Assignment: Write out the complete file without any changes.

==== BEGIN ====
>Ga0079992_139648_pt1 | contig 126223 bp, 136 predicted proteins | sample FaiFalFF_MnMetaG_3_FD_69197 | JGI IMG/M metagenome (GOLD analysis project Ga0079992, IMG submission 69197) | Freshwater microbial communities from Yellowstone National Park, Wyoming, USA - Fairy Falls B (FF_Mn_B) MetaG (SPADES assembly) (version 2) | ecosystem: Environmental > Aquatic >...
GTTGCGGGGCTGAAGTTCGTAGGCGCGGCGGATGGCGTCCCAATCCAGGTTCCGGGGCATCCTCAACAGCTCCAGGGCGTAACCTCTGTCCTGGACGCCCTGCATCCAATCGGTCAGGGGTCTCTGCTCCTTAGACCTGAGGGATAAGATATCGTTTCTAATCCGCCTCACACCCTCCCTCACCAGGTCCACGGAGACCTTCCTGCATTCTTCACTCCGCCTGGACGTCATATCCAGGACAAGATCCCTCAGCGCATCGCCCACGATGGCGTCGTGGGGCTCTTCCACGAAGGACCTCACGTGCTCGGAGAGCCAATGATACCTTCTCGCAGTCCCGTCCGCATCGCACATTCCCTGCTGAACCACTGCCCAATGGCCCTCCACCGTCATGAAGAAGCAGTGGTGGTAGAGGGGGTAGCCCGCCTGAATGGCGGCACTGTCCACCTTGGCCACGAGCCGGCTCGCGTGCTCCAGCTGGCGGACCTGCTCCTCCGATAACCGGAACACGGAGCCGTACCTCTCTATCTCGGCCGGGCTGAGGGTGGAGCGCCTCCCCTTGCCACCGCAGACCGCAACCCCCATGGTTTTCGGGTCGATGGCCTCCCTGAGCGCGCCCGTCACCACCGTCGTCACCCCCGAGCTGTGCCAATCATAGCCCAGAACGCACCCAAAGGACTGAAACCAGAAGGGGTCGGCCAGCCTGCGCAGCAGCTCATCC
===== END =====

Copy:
>Ga0079992_139648_pt1 | contig 126223 bp, 136 predicted proteins | sample FaiFalFF_MnMetaG_3_FD_69197 | JGI IMG/M metagenome (GOLD analysis project Ga0079992, IMG submission 69197) | Freshwater microbial communities from Yellowstone National Park, Wyoming, USA - Fairy Falls B (FF_Mn_B) MetaG (SPADES assembly) (version 2) | ecosystem: Environmental > Aquatic >...
GTTGCGGGGCTGAAGTTCGTAGGCGCGGCGGATGGCGTCCCAATCCAGGTTCCGGGGCATCCTCAACAGCTCCAGGGCGTAACCTCTGTCCTGGACGCCCTGCATCCAATCGGTCAGGGGTCTCTGCTCCTTAGACCTGAGGGATAAGATATCGTTTCTAATCCGCCTCACACCCTCCCTCACCAGGTCCACGGAGACCTTCCTGCATTCTTCACTCCGCCTGGACGTCATATCCAGGACAAGATCCCTCAGCGCATCGCCCACGATGGCGTCGTGGGGCTCTTCCACGAAGGACCTCACGTGCTCGGAGAGCCAATGATACCTTCTCGCAGTCCCGTCCGCATCGCACATTCCCTGCTGAACCACTGCCCAATGGCCCTCCACCGTCATGAAGAAGCAGTGGTGGTAGAGGGGGTAGCCCGCCTGAATGGCGGCACTGTCCACCTTGGCCACGAGCCGGCTCGCGTGCTCCAGCTGGCGGACCTGCTCCTCCGATAACCGGAACACGGAGCCGTACCTCTCTATCTCGGCCGGGCTGAGGGTGGAGCGCCTCCCCTTGCCACCGCAGACCGCAACCCCCATGGTTTTCGGGTCGATGGCCTCCCTGAGCGCGCCCGTCACCACCGTCGTCACCCCCGAGCTGTGCCAATCATAGCCCAGAACGCACCCAAAGGACTGAAACCAGAAGGGGTCGGCCAGCCTGCGCAGCAGCTCATCC